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close this bookCoping with Natural Disasters: The Role of Local Health Personnel and the Community (WHO, 1989, 99 p.)
close this folderAnnexes
View the documentAnnex 1: Diseases to be monitored when people are housed in temporary shelters
View the documentAnnex 2: Specimen record card for use by person in charge of family grouping in preparing health report in collaboration with local health personnel
Open this folder and view contentsAnnex 3: Nutrition
View the documentAnnex 4: What to do in an earthquake
View the documentAnnex 5: Mercalli scale of earthquake intensities (ms)
View the documentAnnex 6: Community risk maps
View the documentAnnex 7: The signs of danger in disaster-damaged buildings
View the documentAnnex 8: Resource maps
View the documentAnnex 9: Medical equipment of the health centre or hospital for coping with a disaster
Open this folder and view contentsAnnex 10: Outline schedules for self-evaluation in the event of disaster
View the documentAnnex 11: The league of red cross and red crescent societies (LORCS)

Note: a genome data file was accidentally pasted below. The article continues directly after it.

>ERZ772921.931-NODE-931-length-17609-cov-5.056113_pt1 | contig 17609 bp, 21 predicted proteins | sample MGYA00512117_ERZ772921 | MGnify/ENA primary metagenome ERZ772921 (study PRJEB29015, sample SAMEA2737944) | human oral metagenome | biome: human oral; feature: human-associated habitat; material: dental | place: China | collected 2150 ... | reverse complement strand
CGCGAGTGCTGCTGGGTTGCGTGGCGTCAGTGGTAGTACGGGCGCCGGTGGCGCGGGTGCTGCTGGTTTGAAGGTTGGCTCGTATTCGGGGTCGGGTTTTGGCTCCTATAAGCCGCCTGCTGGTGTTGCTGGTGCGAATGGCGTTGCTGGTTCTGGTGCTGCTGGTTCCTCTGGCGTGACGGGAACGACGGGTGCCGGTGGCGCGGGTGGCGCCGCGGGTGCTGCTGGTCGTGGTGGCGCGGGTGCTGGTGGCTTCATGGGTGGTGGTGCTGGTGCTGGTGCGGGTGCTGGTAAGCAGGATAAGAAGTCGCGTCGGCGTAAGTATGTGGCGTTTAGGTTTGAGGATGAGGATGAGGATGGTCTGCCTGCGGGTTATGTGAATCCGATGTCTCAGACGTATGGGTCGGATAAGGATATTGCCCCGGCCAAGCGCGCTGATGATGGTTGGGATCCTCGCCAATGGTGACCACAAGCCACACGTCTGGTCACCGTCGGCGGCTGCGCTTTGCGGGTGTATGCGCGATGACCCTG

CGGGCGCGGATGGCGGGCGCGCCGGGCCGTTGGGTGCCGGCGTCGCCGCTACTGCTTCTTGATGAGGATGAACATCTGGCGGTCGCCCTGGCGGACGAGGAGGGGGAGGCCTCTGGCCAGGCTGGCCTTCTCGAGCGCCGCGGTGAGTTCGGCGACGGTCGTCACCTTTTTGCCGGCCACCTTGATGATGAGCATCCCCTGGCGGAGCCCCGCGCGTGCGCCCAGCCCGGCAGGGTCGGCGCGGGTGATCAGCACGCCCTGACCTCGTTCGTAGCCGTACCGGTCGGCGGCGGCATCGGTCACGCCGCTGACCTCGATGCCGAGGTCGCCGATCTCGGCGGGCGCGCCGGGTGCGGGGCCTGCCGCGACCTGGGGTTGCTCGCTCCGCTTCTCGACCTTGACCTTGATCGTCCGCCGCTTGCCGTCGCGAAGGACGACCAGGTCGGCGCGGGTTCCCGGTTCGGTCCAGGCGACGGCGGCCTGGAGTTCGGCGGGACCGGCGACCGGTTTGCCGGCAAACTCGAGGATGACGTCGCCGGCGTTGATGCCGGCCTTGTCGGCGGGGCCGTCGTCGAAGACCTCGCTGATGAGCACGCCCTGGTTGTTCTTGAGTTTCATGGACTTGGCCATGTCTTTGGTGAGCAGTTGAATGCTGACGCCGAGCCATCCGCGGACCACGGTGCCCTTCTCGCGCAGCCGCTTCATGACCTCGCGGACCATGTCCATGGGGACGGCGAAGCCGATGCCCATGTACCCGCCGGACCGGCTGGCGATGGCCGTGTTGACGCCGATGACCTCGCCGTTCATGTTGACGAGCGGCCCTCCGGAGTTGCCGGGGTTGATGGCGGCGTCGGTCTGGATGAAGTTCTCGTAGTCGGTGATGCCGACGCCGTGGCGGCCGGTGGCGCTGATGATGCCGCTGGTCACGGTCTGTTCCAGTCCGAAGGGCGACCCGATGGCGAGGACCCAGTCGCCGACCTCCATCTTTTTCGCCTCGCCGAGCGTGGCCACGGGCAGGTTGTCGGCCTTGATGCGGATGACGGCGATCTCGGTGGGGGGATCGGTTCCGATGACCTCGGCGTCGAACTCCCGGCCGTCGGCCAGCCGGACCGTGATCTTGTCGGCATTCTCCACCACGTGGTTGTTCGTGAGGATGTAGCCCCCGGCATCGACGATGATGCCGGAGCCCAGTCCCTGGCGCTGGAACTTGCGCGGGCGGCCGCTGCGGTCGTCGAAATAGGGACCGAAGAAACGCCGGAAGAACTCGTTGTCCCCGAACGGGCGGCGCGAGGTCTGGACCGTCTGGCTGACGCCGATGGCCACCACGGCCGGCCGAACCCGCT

View the documentAnnex 12: A short reading list for local health personnel

Annex 6: Community risk maps

Risk maps drawn up by the community and local health personnel are not professional cartographic productions, rather to underpin the community activity of discussing and assessing the risks.

The essential point in drawing up risk maps is precisely the work of community education and preparation on which they are based. It is during meetings to compile risk maps that it is possible to tackle the subject of the kinds of preventive action to take in each particular situation in the event of disaster.

Thus, as each risk is catalogued in the course of these meetings indications can be given on how to reduce it. Examples are the strengthening of flimsy dwellings, sanitation, the listing of places of refuge in the event of floods, etc.

It is useful to encourage the establishment of a group of volunteers ready to work more intensively with the local health personnel. In the event of a disaster, this group, which will have taken part in drawing up the risk map, can help to monitor the situation at all the points at risk. This will give a rapid idea of what has happened on the basis of the points considered to be most exposed to risk, so that relief priorities can be organized in the most effective way. If the area to be covered has been shared out beforehand, the damage and the requirements can be assessed more easily and quickly.


Figure


Risks to buildings


Other risks


District risk map prepared by schoolchildren (1986)